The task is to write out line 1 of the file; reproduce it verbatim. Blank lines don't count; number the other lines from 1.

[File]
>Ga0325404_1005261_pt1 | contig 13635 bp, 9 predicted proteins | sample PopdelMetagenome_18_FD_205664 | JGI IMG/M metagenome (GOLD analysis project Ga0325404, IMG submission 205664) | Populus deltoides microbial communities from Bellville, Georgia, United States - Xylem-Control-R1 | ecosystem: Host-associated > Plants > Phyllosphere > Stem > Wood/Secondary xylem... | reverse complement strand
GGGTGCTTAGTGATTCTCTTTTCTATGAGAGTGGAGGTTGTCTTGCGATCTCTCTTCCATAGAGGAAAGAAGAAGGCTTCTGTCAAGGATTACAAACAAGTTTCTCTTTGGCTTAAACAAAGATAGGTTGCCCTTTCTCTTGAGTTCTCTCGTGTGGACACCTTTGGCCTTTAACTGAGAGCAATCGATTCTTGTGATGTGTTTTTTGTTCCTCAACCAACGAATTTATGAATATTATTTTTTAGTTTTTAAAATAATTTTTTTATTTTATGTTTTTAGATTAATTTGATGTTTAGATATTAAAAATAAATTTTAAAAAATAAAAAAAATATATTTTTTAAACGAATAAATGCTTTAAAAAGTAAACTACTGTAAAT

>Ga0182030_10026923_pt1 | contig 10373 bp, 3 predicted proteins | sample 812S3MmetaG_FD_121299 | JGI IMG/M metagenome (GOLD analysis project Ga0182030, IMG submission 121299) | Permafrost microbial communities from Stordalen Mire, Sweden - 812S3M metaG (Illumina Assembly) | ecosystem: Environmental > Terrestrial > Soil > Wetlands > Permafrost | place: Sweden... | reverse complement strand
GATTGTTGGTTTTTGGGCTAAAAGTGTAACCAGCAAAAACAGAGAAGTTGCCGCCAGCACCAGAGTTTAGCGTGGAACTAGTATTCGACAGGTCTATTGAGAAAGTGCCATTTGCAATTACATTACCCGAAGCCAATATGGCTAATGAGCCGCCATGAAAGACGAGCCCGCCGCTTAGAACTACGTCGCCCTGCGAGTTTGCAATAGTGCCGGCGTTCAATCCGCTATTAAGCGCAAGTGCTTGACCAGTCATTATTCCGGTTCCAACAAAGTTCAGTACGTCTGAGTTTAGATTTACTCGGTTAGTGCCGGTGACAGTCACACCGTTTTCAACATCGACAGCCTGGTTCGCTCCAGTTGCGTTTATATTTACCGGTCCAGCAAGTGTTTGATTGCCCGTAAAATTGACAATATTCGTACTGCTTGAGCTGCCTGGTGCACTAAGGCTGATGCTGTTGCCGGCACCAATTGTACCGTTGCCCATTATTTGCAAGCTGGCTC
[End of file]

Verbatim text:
>Ga0325404_1005261_pt1 | contig 13635 bp, 9 predicted proteins | sample PopdelMetagenome_18_FD_205664 | JGI IMG/M metagenome (GOLD analysis project Ga0325404, IMG submission 205664) | Populus deltoides microbial communities from Bellville, Georgia, United States - Xylem-Control-R1 | ecosystem: Host-associated > Plants > Phyllosphere > Stem > Wood/Secondary xylem... | reverse complement strand